On June 26, 2015, the Supreme Court held that the “residual phrase” of the Armed Career Criminal Act, which provides a five-year increase in imprisonment for crimes involving conduct that presents a serious risk of physical injury, is unconstitutional. This decision was announced in the case of Johnson v. United States.
What is the Armed Career Criminal Act?
The Armed Career Criminal Act, 18 U.S.C. § 924, is a federal law that mandates sentencing enhancements for felons who commit crimes utilizing firearms after three or more convictions for certain significant offenses. Essentially, it is the federal equivalent of a three strikes law.
The act increases the ten year sentence originally proscribed under the Gun Control Act to a fifteen year minimum if the felon has three or more convictions for “violent felonies” or “serious” drug crimes. Violent felonies are defined in the “residual clause” to include felonies that involve burglary, arson, extortion, the use of explosives, or consist of “conduct that presents a serious potential risk of physical injury to another.”
What Happened in Johnson?
The Court has long struggled with the residual clause in the Armed Career Criminal Act (ACCA). This provision has been challenged previously regarding whether or not a conviction in state court meets the definition of “conduct that presents a serious potential risk of physical injury to another.”
In this case, Samuel Johnson pleaded guilty to being a felon in possession of a firearm. Based on Johnson’s extensive criminal history, the government requested an enhanced sentence of fifteen years pursuant to the ACCA. Specifically, the government argued that Johnson’s previous conviction in Minnesota state court for unlawful possession of a short-barreled shotgun qualified as a violent felony, and as such, would trigger the enhanced sentence.
What Did the Court Say?
The Court found the residual clause violated the Due Process Clause of the United States Constitution because it was too vague to give ordinary people fair notice of what conduct is criminal.
When previously analyzing the residual clause of the ACCA, the court bound themselves to approach the question categorically, meaning it will only look to how the crime is defined and not take into account any special circumstances about how the crime was committed in particular circumstances. For example, when previously asked whether New Mexico’s crime of Driving Under the Influence qualified as a violent felony under the residual clause, the Court looked to the elements of the offense, not to the detailed account of how the petitioner in that case committed the crime. Essentially, under the categorical approach, the Court will look to the “ordinary case” of how the crime would be committed, not the underlying circumstances of how it was committed in a specific case.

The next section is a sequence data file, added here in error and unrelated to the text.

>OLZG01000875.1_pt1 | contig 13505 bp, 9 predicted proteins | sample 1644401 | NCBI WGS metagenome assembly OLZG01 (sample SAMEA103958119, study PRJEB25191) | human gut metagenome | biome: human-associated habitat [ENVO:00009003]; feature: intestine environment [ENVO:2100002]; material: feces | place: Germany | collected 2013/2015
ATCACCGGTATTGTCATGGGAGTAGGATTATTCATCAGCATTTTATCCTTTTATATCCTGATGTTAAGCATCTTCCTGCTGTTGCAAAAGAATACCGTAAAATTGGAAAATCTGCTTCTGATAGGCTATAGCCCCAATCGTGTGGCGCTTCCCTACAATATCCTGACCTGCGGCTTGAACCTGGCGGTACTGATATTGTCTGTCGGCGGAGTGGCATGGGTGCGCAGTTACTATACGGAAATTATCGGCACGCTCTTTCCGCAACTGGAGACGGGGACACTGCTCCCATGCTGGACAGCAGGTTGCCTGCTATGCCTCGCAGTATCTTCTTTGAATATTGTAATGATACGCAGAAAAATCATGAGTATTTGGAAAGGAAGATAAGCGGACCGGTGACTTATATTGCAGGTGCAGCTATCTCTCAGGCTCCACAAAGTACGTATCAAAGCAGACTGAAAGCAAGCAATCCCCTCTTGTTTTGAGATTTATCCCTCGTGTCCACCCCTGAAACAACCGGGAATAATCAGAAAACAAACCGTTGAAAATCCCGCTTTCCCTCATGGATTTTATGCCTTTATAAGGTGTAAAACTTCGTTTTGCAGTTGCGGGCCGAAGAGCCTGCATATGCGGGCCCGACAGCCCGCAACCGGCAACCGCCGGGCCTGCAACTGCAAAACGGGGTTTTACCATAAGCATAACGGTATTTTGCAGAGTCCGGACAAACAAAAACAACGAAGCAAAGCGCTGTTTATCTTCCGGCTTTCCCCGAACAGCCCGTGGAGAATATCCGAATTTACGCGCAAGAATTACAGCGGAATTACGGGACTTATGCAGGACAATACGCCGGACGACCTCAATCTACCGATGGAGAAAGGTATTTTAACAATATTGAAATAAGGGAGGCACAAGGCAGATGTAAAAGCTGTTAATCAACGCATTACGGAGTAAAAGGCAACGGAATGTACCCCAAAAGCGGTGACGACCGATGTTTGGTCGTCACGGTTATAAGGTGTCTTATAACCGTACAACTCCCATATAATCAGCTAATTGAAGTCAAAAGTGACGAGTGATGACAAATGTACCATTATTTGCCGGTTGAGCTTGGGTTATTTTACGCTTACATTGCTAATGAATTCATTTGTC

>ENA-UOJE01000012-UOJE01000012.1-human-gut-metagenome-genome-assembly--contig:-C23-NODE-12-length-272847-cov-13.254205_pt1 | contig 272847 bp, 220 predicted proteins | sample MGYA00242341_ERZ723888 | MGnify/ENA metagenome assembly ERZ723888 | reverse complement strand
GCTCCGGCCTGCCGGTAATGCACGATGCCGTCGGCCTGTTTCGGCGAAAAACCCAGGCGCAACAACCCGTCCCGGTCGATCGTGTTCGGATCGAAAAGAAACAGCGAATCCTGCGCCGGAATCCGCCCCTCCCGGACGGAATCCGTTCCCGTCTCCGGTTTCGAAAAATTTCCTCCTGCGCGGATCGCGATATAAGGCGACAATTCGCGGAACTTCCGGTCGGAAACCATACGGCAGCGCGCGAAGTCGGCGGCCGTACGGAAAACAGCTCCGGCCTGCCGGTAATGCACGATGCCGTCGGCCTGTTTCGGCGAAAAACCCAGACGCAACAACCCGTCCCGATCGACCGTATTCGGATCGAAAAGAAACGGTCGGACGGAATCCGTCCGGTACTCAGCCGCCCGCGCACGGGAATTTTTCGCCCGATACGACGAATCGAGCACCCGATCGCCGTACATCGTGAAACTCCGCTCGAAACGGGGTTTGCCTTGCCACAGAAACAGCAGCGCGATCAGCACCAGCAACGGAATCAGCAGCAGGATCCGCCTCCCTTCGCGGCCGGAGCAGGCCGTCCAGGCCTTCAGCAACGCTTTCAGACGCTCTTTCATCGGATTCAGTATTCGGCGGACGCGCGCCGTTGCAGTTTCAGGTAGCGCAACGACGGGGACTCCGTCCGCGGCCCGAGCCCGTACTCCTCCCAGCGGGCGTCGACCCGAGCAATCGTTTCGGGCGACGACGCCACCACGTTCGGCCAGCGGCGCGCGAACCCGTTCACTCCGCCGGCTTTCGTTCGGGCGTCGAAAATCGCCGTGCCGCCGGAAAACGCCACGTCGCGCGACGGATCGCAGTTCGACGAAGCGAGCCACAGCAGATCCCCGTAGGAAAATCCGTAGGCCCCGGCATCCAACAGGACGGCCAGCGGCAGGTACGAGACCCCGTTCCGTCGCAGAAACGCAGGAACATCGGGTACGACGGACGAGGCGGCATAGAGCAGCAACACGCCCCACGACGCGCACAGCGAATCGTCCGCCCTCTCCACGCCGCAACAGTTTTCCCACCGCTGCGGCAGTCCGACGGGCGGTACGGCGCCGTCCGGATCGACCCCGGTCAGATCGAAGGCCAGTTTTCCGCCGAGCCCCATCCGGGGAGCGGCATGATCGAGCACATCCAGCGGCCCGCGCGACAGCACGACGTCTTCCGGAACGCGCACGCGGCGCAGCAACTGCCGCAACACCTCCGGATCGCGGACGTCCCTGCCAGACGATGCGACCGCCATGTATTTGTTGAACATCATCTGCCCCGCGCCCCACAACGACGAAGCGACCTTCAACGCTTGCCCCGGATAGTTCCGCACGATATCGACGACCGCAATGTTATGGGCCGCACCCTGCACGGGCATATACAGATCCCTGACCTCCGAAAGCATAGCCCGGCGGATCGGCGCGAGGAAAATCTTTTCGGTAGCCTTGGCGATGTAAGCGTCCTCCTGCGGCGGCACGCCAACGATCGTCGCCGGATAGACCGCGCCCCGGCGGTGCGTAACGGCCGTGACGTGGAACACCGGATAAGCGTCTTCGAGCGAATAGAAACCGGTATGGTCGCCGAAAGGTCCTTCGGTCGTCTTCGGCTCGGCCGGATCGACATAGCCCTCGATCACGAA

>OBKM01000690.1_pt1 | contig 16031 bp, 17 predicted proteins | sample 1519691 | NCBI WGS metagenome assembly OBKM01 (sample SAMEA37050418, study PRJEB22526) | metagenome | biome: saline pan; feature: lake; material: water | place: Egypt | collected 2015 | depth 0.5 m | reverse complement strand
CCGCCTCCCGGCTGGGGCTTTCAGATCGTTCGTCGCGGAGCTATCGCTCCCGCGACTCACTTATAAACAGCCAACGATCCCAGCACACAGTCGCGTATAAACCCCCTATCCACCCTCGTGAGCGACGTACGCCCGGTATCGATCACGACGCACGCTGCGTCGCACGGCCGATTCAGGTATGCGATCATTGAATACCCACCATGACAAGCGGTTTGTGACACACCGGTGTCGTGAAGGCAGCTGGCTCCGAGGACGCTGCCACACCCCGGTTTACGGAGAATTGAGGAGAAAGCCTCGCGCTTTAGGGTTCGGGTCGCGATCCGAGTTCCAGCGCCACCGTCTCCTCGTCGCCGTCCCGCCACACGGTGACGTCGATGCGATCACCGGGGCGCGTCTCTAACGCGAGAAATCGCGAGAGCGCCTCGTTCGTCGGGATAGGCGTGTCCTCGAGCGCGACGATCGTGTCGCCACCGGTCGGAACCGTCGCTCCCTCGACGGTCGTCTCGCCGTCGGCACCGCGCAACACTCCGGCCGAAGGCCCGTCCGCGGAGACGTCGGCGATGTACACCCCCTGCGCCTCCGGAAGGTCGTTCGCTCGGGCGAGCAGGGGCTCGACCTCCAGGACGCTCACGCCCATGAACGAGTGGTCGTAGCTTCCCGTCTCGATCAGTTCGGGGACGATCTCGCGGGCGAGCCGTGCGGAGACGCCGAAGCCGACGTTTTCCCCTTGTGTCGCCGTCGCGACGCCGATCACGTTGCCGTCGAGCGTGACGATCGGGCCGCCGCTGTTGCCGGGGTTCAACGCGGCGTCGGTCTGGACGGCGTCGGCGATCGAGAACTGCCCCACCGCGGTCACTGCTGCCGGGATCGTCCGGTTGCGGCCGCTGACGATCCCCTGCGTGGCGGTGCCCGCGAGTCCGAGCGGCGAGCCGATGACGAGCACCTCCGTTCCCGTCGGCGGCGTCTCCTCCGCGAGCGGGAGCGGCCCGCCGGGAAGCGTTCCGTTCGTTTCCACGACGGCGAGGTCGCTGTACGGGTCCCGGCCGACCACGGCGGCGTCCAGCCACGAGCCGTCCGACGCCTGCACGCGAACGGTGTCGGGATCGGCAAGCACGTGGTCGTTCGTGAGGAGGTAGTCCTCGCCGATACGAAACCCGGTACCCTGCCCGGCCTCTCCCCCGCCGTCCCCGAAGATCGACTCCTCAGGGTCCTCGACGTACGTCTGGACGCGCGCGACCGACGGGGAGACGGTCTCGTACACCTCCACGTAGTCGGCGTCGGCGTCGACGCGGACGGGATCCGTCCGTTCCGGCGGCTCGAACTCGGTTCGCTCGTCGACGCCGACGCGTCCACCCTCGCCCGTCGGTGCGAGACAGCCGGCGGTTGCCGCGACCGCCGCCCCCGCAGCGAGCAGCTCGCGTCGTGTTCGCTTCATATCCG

After employing the categorical approach, the Court ruled the “residual” clause vague for two reasons. First, by employing the categorical approach judges must use their imaginations as to what an “ordinary case” would be. As such, this does not provide a clear rubric of how to estimate the risk posed by a particular crime and judicial opinion about what an ordinary case is will vary among justices.
Second, even if the justices could imagine a pure ordinary case, they have no specific mechanism to determine how much risk is necessary for a crime to qualify as a violent felony.
The Court’s inability to determine if the crime questioned poses a risk and subsequent inability to determine if that risk is serious enough to qualify as violent renders the residual clause too vague to be understood by capable legal minds, much less ordinary individuals.
If you are facing federal charges and you have previously been convicted of a felony, it is crucial to have an experienced criminal attorney to help you protect your future.Contact George Hildebrant, Attorney at Law, to help you protect your constitutional rights today.